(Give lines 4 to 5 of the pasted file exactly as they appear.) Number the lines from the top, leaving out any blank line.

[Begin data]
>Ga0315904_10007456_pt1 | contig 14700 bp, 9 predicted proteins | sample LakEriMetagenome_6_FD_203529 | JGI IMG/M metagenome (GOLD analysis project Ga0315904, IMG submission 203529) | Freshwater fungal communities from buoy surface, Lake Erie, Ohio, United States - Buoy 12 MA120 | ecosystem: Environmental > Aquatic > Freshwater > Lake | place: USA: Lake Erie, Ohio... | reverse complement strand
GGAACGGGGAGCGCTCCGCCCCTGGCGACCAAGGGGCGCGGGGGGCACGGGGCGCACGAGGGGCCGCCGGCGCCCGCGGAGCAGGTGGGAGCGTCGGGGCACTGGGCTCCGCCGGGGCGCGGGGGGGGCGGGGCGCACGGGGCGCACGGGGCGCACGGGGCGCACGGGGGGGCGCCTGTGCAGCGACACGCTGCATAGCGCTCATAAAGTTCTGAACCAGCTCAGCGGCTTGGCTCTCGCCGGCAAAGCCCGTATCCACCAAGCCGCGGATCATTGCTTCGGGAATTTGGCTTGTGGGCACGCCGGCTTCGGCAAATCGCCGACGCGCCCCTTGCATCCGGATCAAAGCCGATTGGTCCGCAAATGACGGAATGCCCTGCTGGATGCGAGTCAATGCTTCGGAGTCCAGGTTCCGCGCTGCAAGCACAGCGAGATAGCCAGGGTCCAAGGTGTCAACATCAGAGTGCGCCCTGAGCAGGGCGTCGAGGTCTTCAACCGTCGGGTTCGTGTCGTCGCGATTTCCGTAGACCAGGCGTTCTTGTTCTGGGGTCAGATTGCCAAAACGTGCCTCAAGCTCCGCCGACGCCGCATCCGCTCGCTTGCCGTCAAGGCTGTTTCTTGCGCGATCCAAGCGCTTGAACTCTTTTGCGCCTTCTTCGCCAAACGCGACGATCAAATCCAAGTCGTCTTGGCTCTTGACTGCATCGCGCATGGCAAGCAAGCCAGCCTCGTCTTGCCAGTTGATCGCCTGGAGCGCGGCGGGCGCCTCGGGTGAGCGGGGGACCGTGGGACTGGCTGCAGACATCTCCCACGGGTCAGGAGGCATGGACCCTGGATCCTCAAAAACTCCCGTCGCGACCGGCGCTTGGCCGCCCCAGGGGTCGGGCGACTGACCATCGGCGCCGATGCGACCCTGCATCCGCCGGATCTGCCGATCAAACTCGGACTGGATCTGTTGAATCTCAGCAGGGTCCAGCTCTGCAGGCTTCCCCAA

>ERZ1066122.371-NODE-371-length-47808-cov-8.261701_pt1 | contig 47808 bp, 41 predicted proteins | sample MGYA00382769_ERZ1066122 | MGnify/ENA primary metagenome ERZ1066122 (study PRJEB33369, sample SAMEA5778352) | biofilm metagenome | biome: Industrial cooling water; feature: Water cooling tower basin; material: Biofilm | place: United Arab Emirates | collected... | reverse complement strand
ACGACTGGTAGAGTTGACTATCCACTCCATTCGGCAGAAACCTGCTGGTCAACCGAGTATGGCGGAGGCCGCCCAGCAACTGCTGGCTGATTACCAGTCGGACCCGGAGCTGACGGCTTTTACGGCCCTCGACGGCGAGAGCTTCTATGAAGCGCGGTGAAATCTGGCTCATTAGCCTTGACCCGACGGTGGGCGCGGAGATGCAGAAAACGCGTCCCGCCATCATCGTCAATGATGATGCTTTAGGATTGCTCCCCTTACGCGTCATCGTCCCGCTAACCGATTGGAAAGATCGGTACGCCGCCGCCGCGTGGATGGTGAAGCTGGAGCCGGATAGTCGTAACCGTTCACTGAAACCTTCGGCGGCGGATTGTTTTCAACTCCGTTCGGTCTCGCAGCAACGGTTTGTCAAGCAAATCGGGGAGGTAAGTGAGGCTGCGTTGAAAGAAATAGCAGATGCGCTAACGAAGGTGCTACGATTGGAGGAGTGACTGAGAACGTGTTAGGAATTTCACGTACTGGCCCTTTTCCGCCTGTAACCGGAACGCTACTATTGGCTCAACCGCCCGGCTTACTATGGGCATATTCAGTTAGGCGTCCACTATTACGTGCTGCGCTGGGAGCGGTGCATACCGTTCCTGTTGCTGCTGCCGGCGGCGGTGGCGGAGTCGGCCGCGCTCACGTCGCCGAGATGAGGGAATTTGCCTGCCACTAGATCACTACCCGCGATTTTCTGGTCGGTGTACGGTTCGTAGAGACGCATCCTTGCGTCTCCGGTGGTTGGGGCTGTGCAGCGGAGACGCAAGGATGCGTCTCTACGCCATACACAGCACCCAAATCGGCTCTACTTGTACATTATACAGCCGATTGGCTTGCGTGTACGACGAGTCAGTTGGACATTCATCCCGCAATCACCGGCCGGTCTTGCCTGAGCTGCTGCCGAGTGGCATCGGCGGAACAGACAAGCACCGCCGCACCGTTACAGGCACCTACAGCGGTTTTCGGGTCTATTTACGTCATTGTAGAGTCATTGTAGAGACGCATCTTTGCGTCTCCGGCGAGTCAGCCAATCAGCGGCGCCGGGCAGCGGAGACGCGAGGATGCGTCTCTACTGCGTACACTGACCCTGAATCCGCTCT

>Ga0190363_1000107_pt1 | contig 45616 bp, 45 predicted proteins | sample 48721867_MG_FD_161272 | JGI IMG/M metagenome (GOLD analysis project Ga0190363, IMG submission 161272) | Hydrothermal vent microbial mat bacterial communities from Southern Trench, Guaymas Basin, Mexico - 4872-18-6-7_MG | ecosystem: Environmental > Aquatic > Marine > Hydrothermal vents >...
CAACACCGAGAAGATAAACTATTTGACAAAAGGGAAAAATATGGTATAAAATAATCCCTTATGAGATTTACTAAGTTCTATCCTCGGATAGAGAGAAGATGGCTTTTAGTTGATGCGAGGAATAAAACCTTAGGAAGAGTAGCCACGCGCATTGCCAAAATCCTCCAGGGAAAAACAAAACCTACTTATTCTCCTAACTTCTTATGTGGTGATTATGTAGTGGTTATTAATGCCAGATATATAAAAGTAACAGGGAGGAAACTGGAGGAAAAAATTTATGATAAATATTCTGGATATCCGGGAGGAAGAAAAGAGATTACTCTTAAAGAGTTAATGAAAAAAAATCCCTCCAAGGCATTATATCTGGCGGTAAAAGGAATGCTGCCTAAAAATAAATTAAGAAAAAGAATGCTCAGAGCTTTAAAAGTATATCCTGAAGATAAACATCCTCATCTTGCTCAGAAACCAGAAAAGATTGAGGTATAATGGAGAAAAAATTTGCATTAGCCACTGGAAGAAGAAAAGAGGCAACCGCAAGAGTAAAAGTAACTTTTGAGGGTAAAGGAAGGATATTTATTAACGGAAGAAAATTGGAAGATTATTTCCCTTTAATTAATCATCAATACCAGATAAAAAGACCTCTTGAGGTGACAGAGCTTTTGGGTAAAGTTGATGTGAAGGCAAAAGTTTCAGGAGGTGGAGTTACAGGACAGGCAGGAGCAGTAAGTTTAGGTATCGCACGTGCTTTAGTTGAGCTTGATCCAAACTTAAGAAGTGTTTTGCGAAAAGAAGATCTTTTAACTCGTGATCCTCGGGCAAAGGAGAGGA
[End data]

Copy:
ACGACTGGTAGAGTTGACTATCCACTCCATTCGGCAGAAACCTGCTGGTCAACCGAGTATGGCGGAGGCCGCCCAGCAACTGCTGGCTGATTACCAGTCGGACCCGGAGCTGACGGCTTTTACGGCCCTCGACGGCGAGAGCTTCTATGAAGCGCGGTGAAATCTGGCTCATTAGCCTTGACCCGACGGTGGGCGCGGAGATGCAGAAAACGCGTCCCGCCATCATCGTCAATGATGATGCTTTAGGATTGCTCCCCTTACGCGTCATCGTCCCGCTAACCGATTGGAAAGATCGGTACGCCGCCGCCGCGTGGATGGTGAAGCTGGAGCCGGATAGTCGTAACCGTTCACTGAAACCTTCGGCGGCGGATTGTTTTCAACTCCGTTCGGTCTCGCAGCAACGGTTTGTCAAGCAAATCGGGGAGGTAAGTGAGGCTGCGTTGAAAGAAATAGCAGATGCGCTAACGAAGGTGCTACGATTGGAGGAGTGACTGAGAACGTGTTAGGAATTTCACGTACTGGCCCTTTTCCGCCTGTAACCGGAACGCTACTATTGGCTCAACCGCCCGGCTTACTATGGGCATATTCAGTTAGGCGTCCACTATTACGTGCTGCGCTGGGAGCGGTGCATACCGTTCCTGTTGCTGCTGCCGGCGGCGGTGGCGGAGTCGGCCGCGCTCACGTCGCCGAGATGAGGGAATTTGCCTGCCACTAGATCACTACCCGCGATTTTCTGGTCGGTGTACGGTTCGTAGAGACGCATCCTTGCGTCTCCGGTGGTTGGGGCTGTGCAGCGGAGACGCAAGGATGCGTCTCTACGCCATACACAGCACCCAAATCGGCTCTACTTGTACATTATACAGCCGATTGGCTTGCGTGTACGACGAGTCAGTTGGACATTCATCCCGCAATCACCGGCCGGTCTTGCCTGAGCTGCTGCCGAGTGGCATCGGCGGAACAGACAAGCACCGCCGCACCGTTACAGGCACCTACAGCGGTTTTCGGGTCTATTTACGTCATTGTAGAGTCATTGTAGAGACGCATCTTTGCGTCTCCGGCGAGTCAGCCAATCAGCGGCGCCGGGCAGCGGAGACGCGAGGATGCGTCTCTACTGCGTACACTGACCCTGAATCCGCTCT

>Ga0190363_1000107_pt1 | contig 45616 bp, 45 predicted proteins | sample 48721867_MG_FD_161272 | JGI IMG/M metagenome (GOLD analysis project Ga0190363, IMG submission 161272) | Hydrothermal vent microbial mat bacterial communities from Southern Trench, Guaymas Basin, Mexico - 4872-18-6-7_MG | ecosystem: Environmental > Aquatic > Marine > Hydrothermal vents >...